Professional Speaker Career Info

If you like public speaking and like helping other people learn your area of expertise, you may be suited for a career as professional speaker.


Although professional speakers don't necessarily need college degrees, they do need to have some expertise about the topic that they are speaking on. So if you want to speak about leadership, then you need to have experience in a leadership role within a company or organization. If you want to talk about customer service, you should have a background working in this area. Although many times nobody will ask you what your credentials are, you will have more credibility when meeting planners are considering hiring you if you have real world experience.

Another advantage of having credentials is that you can establish yourself as an expert in a particular niche or subject area. Doing so will help you narrow down your topics and make you more marketable. Meeting planners want to hire the best speakers they can afford, and if you are perceived as an expert in your field, you will not only be able to command higher paychecks but you will also be able to convince more decision makers to hire you to speak at their events.

Marketing and Sales

While a few professional speakers work for seminar companies like Fred Pryor, Career Track, and Dale Carnegie (just to name a few,) most professional speakers are self employed. As a result, as professional speaker, you will probably be responsible for marketing yourself. You need to invest as much money in marketing materials as you can afford. Start with creating a web site for yourself. You'll also definitely want some business cards. In addition, consider creating quality brochures and flyers, since meeting planners are much less likely to throw nice things away.

Another effective marketing piece is a book. So as soon as you make a decision to become a public speaker, start working on your book. Becoming an author in your niche area gives you instant authority to speak on your subject. Plus you will then have something you can sell to people who listen to you speak. Once you have created the book, you should then make a CD version of it and even a video version if you have the money to do so. You should also record your speeches as often as you can. In this way, you can quickly develop numerous products that you can sell to supplement your speaking fees.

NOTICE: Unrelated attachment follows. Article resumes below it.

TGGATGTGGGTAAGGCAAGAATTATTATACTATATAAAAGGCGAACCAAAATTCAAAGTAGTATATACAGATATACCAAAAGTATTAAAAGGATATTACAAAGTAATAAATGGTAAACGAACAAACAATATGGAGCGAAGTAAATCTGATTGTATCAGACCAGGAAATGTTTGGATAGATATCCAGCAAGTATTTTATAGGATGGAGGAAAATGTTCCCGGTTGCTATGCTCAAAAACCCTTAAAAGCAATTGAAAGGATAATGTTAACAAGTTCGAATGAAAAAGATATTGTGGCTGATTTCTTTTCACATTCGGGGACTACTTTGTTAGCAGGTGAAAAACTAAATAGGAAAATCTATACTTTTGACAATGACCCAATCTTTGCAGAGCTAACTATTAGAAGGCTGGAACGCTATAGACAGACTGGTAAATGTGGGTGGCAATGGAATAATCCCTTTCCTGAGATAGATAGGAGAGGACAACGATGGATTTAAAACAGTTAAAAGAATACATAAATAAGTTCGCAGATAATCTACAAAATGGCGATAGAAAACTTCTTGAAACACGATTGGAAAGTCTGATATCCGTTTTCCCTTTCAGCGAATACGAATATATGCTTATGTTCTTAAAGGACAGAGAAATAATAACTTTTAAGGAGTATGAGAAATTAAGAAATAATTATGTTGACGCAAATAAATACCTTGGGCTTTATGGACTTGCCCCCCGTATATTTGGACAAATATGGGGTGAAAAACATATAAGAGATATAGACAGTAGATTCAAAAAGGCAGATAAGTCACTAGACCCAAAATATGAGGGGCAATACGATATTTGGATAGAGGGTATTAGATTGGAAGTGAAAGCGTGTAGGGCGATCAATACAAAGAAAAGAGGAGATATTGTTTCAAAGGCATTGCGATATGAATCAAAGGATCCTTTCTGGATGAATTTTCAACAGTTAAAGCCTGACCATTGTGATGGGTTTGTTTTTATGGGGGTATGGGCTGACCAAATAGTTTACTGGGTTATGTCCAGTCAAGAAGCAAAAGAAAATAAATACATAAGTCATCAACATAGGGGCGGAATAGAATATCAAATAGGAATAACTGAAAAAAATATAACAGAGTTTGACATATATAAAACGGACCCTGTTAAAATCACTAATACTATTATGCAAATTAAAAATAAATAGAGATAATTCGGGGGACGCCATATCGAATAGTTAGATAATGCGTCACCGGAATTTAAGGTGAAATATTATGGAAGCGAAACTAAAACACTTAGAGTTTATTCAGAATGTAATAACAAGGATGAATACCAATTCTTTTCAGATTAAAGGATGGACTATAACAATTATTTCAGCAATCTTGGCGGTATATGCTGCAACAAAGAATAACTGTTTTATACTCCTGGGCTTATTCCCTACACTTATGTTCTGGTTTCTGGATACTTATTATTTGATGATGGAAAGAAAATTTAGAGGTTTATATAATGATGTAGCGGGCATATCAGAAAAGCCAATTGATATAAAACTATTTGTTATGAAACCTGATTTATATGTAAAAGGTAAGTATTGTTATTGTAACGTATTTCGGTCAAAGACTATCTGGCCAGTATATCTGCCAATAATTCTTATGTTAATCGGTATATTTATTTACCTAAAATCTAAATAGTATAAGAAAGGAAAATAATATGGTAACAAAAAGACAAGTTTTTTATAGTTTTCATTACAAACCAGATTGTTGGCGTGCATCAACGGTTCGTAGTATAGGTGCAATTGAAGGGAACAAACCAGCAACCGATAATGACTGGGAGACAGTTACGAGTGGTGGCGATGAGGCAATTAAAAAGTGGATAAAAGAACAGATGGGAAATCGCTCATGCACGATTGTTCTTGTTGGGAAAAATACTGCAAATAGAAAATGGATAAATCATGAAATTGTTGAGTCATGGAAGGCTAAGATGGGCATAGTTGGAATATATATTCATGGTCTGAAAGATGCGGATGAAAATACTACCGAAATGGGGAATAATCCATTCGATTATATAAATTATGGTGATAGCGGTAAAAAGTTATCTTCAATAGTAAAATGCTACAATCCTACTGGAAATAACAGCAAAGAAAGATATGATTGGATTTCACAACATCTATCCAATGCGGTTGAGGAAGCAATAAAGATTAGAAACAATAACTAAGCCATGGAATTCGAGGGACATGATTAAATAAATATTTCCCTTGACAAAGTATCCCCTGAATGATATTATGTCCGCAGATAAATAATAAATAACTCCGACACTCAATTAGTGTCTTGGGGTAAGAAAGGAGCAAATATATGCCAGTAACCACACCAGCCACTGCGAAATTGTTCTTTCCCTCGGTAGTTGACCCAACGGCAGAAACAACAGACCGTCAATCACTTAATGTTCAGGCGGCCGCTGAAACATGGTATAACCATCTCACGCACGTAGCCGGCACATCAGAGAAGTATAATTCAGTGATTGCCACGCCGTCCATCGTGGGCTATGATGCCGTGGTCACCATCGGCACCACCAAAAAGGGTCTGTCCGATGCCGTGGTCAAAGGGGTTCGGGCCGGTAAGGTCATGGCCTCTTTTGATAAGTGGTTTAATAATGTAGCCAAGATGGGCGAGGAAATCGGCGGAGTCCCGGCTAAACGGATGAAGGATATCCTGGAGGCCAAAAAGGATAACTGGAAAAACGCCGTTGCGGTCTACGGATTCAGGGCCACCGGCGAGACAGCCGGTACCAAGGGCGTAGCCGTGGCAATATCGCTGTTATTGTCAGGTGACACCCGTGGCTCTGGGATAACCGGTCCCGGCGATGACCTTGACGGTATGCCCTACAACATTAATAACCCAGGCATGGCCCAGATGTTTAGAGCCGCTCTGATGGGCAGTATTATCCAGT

How much you get paid as a public speaker will vary depending on how much experience you have. Beginning speakers will probably make only a few hundred dollars per talk whereas experienced speakers can make thousands of dollars at every engagement. In addition to your fees, you will want to negotiate travel arrangements with whoever is hiring you. You can either include things like flight, rental car, and hotel stay in your speaking fee, or you can make them extra things that the meeting planner will have to pay. Either way, you need to be clear when you get booked about what is included and what is not included with your speaking fee. You might consider including things like books, workbooks, and CD's with your talk. In fact, it's a good idea to offer a few different options at various price levels so that meeting planners have a choice about what they want included based on what they can afford to pay.

Daily tasks

If you are a successful public speaker, you will spend a great deal of your time traveling to speaking engagements. You will also be continually developing your material and creating new topics. In addition, you will be marketing yourself, answering phone calls, and booking speaking engagements, as well as handling paperwork and finances. Although these tasks are sometimes mundane, being a public speaker can be a fun, exciting, and rewarding career.